The story behind the financial thriller "Margin Call" reads like an episode of "Entourage."
Neal Dodson, a York County native, met Zach Quinto of Pittsburgh, in the mid-90s when they attended the Pennsylvania Governor's School for the Arts. A few years later, they met Corey Moosa while attending Carnegie Mellon University.
The trio of aspiring actors remained friends as they pursued careers. Dodson worked at a producer at Warner Bros. Quinto found work in indie films and then on the TV show "Heroes" and the 2009 "Star Trek" reboot. Moosa co-founded The Immediate Theatre in New York City.
In the summer of 2008, the they decided to join forces to fulfill a dream - tell the stories they want to tell onscreen.
They started their own production company, Before The Door. The name references an acting exercise they did as freshman. They set up shop in Silver Lake, Calif., bungalow and pooled funds for business cards and utilities.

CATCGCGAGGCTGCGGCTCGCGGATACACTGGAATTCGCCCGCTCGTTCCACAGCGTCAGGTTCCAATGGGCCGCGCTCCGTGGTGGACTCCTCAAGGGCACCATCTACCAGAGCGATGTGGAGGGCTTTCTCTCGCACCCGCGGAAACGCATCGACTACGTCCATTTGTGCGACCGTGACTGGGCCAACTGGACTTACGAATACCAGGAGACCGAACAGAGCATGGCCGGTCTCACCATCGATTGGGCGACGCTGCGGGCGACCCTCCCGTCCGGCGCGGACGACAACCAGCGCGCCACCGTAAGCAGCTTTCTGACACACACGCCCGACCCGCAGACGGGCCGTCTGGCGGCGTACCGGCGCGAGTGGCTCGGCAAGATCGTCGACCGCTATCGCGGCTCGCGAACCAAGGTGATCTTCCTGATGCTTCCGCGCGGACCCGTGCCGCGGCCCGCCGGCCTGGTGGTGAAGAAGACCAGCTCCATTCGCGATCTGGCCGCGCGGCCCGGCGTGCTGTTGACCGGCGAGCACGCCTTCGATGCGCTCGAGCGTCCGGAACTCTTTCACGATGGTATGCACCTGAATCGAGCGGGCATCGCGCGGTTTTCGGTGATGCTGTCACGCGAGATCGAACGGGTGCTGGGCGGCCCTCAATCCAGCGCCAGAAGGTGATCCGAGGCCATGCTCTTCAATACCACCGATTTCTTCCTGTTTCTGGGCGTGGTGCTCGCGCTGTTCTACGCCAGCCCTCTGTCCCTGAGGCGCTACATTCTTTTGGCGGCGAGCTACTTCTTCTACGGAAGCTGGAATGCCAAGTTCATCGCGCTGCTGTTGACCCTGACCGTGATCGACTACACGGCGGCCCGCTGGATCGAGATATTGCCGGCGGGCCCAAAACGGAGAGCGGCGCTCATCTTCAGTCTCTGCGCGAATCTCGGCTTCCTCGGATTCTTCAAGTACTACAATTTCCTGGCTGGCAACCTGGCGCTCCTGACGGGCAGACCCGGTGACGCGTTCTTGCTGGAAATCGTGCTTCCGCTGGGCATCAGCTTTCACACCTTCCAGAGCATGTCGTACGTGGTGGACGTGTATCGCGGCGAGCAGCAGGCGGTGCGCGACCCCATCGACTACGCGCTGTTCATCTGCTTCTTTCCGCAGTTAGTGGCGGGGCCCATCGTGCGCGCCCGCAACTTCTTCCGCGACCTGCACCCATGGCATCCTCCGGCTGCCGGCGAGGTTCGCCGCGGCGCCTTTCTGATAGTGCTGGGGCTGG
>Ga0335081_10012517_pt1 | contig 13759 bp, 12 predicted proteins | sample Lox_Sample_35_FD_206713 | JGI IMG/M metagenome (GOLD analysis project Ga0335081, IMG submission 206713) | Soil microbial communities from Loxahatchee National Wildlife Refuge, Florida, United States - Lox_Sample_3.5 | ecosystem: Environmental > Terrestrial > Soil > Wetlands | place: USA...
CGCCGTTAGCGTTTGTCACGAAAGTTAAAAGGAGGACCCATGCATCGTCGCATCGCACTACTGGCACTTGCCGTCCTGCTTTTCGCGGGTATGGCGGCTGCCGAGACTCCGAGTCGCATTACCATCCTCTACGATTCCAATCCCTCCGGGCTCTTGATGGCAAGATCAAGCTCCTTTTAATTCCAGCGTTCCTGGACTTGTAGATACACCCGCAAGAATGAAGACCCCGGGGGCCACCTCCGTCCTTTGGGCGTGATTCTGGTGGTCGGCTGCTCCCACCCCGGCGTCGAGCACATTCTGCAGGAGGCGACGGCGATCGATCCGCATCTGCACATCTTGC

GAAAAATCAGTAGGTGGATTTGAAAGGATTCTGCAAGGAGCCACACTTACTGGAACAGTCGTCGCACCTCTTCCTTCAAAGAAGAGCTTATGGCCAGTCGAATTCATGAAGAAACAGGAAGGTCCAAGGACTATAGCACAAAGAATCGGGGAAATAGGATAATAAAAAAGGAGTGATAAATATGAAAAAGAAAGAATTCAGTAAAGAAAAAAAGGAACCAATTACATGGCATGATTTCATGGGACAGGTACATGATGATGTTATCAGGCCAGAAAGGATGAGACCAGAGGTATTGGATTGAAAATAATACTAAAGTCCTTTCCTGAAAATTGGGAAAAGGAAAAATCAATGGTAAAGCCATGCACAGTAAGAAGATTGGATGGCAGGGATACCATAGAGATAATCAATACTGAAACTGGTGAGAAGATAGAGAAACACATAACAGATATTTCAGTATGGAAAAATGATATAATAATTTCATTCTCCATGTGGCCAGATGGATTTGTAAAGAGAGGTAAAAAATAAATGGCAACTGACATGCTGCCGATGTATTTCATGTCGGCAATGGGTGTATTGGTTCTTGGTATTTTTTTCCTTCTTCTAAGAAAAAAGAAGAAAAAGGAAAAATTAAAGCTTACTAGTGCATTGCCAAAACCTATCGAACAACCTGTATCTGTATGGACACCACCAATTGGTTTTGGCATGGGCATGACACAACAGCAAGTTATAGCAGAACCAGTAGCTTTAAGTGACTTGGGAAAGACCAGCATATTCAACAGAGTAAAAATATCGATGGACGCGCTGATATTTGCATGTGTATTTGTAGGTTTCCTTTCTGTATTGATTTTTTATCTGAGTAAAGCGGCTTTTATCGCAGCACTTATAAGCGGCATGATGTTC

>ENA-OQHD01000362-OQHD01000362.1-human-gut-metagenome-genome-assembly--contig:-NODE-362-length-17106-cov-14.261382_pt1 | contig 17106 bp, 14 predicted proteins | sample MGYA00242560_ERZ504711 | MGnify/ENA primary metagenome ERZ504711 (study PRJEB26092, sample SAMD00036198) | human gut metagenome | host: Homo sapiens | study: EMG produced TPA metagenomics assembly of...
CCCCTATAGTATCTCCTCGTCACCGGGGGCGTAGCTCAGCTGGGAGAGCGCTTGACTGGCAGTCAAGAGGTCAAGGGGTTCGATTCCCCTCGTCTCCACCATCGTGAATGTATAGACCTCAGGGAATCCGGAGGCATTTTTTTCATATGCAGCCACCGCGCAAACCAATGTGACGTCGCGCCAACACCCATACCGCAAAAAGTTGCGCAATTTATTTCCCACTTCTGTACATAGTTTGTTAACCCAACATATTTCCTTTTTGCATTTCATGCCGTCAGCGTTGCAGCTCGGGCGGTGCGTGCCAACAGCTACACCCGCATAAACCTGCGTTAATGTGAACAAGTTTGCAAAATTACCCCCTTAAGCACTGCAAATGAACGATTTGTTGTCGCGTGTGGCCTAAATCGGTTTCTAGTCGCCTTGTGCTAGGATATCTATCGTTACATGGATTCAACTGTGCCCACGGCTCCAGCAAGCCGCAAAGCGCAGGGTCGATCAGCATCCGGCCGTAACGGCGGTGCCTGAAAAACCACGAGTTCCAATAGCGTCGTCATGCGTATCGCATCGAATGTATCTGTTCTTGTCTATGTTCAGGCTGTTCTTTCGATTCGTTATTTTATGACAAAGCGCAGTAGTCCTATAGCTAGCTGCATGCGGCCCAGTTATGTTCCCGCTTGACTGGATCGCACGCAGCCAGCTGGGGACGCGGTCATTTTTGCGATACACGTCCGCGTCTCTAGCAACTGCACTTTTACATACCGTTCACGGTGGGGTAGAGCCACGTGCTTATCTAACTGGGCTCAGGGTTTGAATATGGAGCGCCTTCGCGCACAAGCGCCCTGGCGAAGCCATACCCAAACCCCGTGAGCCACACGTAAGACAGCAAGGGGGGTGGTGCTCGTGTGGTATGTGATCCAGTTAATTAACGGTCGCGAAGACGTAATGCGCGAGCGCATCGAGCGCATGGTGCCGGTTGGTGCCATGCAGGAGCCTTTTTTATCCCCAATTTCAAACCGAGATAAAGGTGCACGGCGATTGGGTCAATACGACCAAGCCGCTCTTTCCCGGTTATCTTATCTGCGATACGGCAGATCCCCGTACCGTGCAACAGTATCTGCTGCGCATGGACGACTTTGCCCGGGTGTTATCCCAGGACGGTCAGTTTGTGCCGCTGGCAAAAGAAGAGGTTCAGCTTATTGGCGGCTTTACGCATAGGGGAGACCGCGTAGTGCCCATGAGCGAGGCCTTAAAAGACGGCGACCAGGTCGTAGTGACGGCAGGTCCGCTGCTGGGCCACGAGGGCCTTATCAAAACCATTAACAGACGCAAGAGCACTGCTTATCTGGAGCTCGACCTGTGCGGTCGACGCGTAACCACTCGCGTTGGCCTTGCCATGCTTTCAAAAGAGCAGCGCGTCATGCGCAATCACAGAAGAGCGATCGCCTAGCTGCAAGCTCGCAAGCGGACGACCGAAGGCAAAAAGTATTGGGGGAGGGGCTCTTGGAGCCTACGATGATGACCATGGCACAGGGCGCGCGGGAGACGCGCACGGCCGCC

"It was a big moment in our lives," Dodson said. "None of us has any business background."
Before The Door made several short films, two graphic novels and some clips for Funnyordie.com. It sold a TV show to the CW, but that didn't pan out.
Dodson, Quinto and Moosa poured over scripts. A project titled "Margin Call" caught their attention.
"We all read the script that night," Dodson said. "Everything about it was right. It was socially relevant. It had great acting and writing."
Dodson met the writer, J.C. Chandor, a friend of a friend, over coffee and asked him to direct the movie. Quinto signed on to act in Before The Door's first feature-length movie, which is set at the moment the housing bubble burst in 2008.
"It was a risky thing," Dodson said. "We raised the money independently. After two years and a lot of false starts, we suddenly found ourselves with $3 and a half million and 200 people working (with us)."